Without a hint of jet-lag or hangover, delegates launched into the final day. In fact, it occurred to me that Barcelona has this strange effect — at least on me — which is, the less you sleep here the better you feel. It´s a bit like carnival when you get into that thing called, in the vernacular, ´mas´. This is where a euphoria is induced through a combination of being focused on one thing and very little sleep over several days.
Conference delegates were welcomed at the doors to FAD by an impromptu, unscripted appearance of the activists F*** For Forests.
Jody Boenhert gives more explanation in her excellent blog on the conference.
Clive Dilnot and his Parsons posse took the stage for the first part. Billed as ´design as politics´, this colloquium used Tony Fry´s provocative text of the same name as springboard to discuss how designers, design educators and design historians might move up a gear in confronting climate change.
Cameron Tonkinwise gave us a useful and lucid background to Tony Fry, drawing attention to his contra-plurastic politics, practice and pedagogy. Politics, he argues, only deals with margins while design is everywhere else. Sustainment should be made sovereign. And in putting these last two together, Fry looks for a politics that lies outside politics.
Damien White then gave an extended and fascinating critique of Fry´s thinking. In particular, he drew attention to Fry´s lack of attention to the economies of sustainment. (Of course this neatly chimes with my own preoccupations, so forgive the bias here.) Furthermore, Damien posited that the discussion needs to link more obviously and stridently to related issues of gender, the home and labour.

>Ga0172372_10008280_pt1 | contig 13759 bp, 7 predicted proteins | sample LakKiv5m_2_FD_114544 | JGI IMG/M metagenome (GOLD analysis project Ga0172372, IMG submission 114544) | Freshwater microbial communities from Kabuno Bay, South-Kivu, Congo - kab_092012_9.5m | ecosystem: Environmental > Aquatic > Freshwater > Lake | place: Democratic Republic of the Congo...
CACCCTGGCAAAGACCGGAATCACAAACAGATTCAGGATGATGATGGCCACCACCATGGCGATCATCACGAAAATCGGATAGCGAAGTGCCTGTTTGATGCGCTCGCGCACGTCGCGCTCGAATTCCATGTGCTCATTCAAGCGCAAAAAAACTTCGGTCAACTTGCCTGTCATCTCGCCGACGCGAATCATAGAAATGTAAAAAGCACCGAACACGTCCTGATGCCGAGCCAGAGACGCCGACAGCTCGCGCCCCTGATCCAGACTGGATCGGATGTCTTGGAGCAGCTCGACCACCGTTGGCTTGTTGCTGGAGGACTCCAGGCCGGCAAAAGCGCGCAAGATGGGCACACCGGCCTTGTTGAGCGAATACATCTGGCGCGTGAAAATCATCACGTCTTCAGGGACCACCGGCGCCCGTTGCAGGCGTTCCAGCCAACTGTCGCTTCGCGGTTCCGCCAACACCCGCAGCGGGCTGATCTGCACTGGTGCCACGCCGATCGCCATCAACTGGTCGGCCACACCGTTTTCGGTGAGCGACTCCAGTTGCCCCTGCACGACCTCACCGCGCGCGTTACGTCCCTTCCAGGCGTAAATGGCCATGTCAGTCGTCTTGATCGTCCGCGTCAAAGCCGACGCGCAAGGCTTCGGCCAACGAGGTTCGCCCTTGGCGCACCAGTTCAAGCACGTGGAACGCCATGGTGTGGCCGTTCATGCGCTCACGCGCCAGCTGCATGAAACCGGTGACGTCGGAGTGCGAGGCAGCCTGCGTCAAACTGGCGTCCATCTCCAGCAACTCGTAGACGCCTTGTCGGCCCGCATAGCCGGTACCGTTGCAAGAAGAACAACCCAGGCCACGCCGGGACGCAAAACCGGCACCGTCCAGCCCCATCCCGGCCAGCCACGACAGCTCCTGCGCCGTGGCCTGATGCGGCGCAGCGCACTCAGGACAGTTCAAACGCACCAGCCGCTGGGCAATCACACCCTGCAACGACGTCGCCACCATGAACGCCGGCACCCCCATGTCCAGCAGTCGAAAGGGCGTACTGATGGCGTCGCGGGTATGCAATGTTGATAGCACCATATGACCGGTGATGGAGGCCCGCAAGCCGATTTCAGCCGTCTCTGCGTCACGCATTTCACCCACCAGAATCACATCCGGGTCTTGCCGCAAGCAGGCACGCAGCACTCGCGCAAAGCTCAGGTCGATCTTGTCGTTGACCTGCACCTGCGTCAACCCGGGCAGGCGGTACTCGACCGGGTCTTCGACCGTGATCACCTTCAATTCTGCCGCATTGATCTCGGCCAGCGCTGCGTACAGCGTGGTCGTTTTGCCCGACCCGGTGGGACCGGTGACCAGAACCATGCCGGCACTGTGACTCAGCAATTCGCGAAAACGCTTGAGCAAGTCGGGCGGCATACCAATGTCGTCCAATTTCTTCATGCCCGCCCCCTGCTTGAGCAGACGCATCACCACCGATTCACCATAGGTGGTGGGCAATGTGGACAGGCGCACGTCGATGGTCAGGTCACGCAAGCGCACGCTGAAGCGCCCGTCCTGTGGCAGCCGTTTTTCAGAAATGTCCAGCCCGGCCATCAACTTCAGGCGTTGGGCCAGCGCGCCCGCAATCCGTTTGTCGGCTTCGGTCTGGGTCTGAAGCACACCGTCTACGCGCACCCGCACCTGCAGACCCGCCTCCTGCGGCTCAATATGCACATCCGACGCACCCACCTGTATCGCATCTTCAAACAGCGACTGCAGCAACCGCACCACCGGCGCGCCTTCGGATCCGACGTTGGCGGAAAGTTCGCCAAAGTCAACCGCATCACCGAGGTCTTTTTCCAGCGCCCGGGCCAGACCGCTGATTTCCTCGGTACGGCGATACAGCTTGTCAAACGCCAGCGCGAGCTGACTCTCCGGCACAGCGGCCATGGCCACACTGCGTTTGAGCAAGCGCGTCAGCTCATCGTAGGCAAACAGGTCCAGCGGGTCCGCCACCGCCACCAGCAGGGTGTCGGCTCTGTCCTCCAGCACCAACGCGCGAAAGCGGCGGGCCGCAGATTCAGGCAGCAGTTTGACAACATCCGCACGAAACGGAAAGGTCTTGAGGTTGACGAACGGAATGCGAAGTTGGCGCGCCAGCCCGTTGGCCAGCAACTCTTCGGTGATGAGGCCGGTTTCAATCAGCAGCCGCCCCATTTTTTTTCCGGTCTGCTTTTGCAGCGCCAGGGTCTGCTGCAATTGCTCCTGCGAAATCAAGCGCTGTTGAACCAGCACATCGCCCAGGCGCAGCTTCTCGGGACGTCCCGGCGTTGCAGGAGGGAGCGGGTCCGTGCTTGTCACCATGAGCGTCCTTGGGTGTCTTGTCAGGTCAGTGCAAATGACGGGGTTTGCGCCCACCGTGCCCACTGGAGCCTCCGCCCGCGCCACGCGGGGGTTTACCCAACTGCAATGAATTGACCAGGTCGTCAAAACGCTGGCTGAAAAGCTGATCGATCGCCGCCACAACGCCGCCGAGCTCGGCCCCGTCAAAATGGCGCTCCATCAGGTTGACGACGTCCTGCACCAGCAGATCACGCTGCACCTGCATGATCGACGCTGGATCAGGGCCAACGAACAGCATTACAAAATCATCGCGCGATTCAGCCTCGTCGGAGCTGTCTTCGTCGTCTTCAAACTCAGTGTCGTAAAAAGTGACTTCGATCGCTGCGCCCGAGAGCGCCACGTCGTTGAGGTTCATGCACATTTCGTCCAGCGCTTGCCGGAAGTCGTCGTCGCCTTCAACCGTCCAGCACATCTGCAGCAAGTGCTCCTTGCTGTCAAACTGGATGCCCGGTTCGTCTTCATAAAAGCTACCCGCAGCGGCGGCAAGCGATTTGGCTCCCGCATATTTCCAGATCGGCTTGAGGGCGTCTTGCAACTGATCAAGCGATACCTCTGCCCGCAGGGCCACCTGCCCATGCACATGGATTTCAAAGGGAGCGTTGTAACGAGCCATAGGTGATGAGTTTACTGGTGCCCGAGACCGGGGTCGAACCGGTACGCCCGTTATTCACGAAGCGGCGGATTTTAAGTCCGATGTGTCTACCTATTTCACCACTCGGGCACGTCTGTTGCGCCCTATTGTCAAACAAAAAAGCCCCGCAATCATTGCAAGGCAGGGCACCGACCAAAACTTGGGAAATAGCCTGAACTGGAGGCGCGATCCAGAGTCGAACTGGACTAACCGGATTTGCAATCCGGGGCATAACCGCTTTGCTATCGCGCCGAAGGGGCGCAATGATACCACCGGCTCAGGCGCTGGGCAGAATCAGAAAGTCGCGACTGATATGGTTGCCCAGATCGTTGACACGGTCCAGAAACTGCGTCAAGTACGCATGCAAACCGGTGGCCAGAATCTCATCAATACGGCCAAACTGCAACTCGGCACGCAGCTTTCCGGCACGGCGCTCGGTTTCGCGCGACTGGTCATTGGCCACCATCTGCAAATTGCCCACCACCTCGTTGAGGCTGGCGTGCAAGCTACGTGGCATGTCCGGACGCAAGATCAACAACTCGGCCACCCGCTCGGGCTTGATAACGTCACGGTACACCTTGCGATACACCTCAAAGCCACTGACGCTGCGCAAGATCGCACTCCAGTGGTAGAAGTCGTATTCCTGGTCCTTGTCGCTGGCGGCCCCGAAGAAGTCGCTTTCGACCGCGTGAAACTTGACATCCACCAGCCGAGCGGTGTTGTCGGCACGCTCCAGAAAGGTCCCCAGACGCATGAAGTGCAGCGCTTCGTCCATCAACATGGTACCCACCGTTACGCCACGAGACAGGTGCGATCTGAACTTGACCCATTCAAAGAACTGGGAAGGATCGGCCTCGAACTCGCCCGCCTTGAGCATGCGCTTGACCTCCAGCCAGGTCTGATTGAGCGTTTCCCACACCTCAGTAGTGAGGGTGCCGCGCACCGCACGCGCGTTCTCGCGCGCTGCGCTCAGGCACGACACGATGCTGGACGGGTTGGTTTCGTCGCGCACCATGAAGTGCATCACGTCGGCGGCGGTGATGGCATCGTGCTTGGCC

Karen Pinkus argued that we are not apocalyptic enough in the face of what we are dealing with. There is an urgent temporality while at the same time, Fry´s notion of defuturing runs the risk of running to a kind of fossilized notion of sustainment.
So the discussion moves as much to how we might interpret and enact Fry´s work as the work itself. Clearly his work is of deep importance at this juncture and we need to be thinking about how to move design education on, to radicalize it, to risk it, even. And we should indulge ´sceptical gaeity´ or, as Gramsci put it, ´cynicism with optimism´.
Laura Kurgan gave us the final keynote. If Ken Garland had provided something of the historical and Huda Abifares the geographical, perhaps this pattern was repeated between Henk Oosterling´s keynote and Laura´s. The focus was on mapping and how the relationship between information control and spatial control might be opened up for critical inspection by creative practice. But it can also produce new data representations that have important effects and affects by which we interpret and act on the world.
After the profuse thanks in all directions, Paul Jobling introduced the DHS conference for 2012, to take place at the University of Brighton, second week of September again. The theme: Sport.
Drinks, canapés, more talk on the terrace, tours… the conference is still going on as I write.
Speakers: send in your papers. Delegates: think about how the material from the conference can get further diffusion.
Stay in touch and keep sharing your comments.
Beneath the cobble stones, the beach. And that´s where I´m headed for now.